On the surface it all seems nice for the April 17 Michigan Democratic Party Endorsement Convention and the Jefferson-Jack Dinner. Supporters and loyalists are being told to come together and be fired up at Cobo Hall to take on the Republican candidates in the November general election in an unfavorable season for Democrats.

But what the public is not being told is that there is a major problem looming beyond the all- of-a-sudden April 17 endorsement event.

Instead of the typical August nomination convention where delegates get to pick their candidates and then get blessed by party bosses and their financial backers, the high priests of the Michigan Democratic Party are at it again: Do a quick endorsement of their favorite “status quo” candidates and then pound the pavement for votes and raise money with the hope of winning.

We saw this happen during the 2008 presidential campaign where many believe that the push for an early primary under the guise of giving Michigan national attention was, in fact, an underhanded effort to hand over the state to Hillary Clinton instead of Barack Obama. The consequence of that was a massive confusion on the part of voters who had little or no clear information coming forth from the party leaders. But leaders in Detroit who were in the Obama camp smelled the coffee, got out and campaigned strongly for Obama. Detroit sent a powerful message by voting overwhelmingly for Obama.

This time around, the logic of making an early endorsement, critics say, is fraught with dire consequences because competent candidates who get knocked out after April 17 could hold back with their supporters.

The grievance from the seemingly unfair selection process could mean dividing the Democratic vote, the last thing the party needs when it has to convince the state for another four years of a Democratic administration.

I’ve gotten calls from supporters of various candidates who are strongly protesting that the endorsement convention masking as a kumbaya festival is nothing short of a ploy to rubber stamp the democratic process of giving voters ample opportunity to assess the candidates.

This early in the campaign, the excuse of endorsing some chosen candidates without having them go through the fire of debates and articulation of the issues they are fighting for does not make sense.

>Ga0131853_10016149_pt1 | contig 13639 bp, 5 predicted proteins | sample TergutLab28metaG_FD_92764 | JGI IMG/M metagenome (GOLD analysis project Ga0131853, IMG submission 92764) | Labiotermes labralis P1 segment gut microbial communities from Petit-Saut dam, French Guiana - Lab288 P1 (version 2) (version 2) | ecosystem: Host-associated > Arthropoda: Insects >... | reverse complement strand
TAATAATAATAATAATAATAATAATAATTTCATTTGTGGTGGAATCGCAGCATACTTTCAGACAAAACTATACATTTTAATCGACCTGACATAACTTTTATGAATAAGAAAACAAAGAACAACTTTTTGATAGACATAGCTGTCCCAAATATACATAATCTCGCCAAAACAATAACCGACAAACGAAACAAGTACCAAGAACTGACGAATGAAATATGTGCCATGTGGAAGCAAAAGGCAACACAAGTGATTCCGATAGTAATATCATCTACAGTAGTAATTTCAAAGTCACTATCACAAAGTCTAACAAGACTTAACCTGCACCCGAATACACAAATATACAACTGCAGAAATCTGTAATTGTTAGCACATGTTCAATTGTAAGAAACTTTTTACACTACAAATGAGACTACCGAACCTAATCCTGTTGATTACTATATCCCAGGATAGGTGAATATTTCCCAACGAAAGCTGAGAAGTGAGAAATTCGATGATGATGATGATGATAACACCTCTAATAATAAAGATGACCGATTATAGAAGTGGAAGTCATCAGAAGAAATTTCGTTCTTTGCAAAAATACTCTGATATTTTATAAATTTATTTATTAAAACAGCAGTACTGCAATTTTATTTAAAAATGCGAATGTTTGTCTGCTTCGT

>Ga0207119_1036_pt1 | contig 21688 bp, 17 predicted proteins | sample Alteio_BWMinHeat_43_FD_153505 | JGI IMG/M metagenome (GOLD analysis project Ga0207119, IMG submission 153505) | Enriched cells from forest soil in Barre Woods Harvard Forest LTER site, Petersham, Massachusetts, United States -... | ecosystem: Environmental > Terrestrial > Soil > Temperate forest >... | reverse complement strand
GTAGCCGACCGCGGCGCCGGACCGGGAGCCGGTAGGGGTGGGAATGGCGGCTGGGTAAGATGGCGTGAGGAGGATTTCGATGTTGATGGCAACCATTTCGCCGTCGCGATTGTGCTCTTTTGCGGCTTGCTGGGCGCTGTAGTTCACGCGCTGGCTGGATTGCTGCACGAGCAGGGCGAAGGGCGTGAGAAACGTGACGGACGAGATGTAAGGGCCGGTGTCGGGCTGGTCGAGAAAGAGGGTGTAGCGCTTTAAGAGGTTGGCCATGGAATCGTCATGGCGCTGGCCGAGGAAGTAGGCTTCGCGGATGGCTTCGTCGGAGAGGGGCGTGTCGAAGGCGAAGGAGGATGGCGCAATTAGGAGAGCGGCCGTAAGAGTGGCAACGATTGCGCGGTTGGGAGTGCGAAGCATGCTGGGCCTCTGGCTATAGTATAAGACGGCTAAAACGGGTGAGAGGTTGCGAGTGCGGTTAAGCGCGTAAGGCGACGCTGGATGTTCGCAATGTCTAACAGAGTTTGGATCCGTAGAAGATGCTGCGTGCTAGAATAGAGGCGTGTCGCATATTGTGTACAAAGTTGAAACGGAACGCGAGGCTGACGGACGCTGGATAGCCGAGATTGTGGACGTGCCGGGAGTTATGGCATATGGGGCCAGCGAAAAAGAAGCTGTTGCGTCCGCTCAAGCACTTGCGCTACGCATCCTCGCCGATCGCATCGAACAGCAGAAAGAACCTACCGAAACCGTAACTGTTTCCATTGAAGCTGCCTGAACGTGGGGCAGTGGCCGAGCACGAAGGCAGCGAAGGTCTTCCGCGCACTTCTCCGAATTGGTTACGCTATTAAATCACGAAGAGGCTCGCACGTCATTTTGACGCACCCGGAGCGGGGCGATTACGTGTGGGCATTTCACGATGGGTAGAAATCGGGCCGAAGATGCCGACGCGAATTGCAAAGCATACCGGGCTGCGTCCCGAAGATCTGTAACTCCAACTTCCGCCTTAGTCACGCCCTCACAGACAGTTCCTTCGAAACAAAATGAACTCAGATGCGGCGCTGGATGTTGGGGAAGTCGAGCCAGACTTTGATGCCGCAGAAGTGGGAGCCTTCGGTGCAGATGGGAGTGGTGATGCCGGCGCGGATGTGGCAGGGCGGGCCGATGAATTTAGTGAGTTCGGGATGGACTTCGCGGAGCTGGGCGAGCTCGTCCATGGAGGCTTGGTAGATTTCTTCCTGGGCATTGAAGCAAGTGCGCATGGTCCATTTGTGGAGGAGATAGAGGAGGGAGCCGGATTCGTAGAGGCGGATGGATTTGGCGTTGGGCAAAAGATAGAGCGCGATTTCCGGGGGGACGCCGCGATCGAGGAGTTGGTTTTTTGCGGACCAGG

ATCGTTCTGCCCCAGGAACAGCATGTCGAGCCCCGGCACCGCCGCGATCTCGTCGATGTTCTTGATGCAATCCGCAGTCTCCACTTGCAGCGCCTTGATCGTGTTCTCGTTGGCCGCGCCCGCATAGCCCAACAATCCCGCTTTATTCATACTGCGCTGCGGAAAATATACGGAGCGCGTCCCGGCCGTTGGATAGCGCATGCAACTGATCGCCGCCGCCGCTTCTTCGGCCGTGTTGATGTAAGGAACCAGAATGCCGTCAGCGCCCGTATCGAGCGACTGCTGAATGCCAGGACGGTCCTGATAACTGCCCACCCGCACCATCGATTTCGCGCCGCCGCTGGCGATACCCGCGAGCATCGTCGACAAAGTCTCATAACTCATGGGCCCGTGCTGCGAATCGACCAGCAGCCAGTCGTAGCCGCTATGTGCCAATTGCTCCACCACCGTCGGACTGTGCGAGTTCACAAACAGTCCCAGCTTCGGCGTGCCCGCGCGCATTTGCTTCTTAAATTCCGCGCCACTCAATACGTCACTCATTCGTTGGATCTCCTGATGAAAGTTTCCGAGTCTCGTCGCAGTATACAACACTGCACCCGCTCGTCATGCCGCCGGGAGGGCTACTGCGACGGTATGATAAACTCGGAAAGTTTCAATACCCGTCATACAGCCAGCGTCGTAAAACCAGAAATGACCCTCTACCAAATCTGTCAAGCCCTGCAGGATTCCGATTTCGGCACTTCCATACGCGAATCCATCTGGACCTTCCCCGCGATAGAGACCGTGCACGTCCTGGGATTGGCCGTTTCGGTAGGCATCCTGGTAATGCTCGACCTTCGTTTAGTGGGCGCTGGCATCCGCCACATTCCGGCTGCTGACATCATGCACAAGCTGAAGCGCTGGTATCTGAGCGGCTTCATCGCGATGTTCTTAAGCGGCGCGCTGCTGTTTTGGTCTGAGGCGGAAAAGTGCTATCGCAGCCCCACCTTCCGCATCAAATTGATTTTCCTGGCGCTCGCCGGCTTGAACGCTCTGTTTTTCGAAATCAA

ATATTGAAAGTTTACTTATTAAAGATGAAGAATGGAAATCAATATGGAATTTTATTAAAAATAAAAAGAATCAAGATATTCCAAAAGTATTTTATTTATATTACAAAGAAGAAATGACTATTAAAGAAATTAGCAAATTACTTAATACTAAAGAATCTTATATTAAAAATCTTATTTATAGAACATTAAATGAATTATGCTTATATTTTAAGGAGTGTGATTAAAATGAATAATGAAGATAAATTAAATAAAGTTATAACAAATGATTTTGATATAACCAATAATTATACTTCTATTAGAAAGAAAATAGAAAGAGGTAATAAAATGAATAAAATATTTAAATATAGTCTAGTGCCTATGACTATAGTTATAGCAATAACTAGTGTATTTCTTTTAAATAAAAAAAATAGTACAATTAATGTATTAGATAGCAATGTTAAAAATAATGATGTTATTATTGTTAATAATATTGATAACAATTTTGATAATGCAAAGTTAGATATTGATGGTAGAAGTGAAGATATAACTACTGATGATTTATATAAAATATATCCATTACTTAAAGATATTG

One would expect the party that brags about intrinsic democratic values, and the need for all voices to be heard, to yield to that very notion they claim to uphold and the sacred tenets of democracy.

What the Democrats don’t need is to be seen as alienating their core base, whether its African American voters or voters of any kind. Even the talk of an African-American lieutenant governor on the Democratic ticket brewing in the political talk shops is not seen as a serious consideration in the corridors of power for a party that has long used and misused the Black vote to its own advantage. And if the endorsement gathering reveals that favoritism factored more than competence and knowledge of the issues facing Michigan, it spells trouble for the party.

For example, the fast talking Lansing mayor Virg Bernero has been able to secure the support of the influential AFL-CIO whose membership spans across some 50 union groups while House Speaker Andy Dillon is getting the support of other labor groups. Dillon, who has been projected as being not too friendly with labor because of a public health overhaul he was proposing in Lansing, is in a tough battle with Bernero for the party endorsement.

Even though Bernero told me some time ago that he will not run as an independent if he does not win the nomination, that still does not unite the party should Dillon become the flagbearer. State Rep. Alma Wheeler Smith is also in the running for governor as the lone African-American candidate.

Voters in Detroit and across the state would appreciate seeing Dillon, Bernero and Smith before a lectern sternly debating the issues and what they plan to do to turn Michigan around.

But to squander such unique opportunity of seeing the candidates on the campaign trail aggressively explaining and defending their positions in favor of a rushed convention is ridiculous.

But evidently we’ve been here before, watching the movie about how loyal supporters can be during the Hillary Clinton campaign. After Super Tuesday, some diehard supporters of the former New York senator stuck to their guns and would not support Obama.

Despite their loud protests, Obama’s legitimate triumph came in part because the Republican Party was in the tank after the eight years of a dismal George W. Bush presidency distastefully sandwiched between two wars. It was less difficult to convince everyone, including the National Organization of Women (NOW) whose leaders were supporting Clinton, that the big picture was overthrowing the Republicans from power to avoid a repeat of eights years of Bush, instead of power strife between two candidates and their supporters.

But this year Democrats in Michigan do not have the kind of luxury the Obama campaign had by tying his opponent Republican Sen. John McCain and the incompetent and mediocrity-basking Sarah Palin to President Bush. The fact is that a Democratic administration led by Gov. Jennifer Granholm presided over the economic woes of Michigan. While it is plausible to explain how the Bush presidency affected the state, it is equally deserving to ask whether Gran­holm’s initiatives during that period worked for Michigan. And that is what Republican candidates will be selling to voters.

This is why Democrats cannot afford any kind of insurgency and fallujah-type activities within the party that divides votes and loyalties in a tough election season because it only gives the Republicans more ammunition to take them head-on in November.

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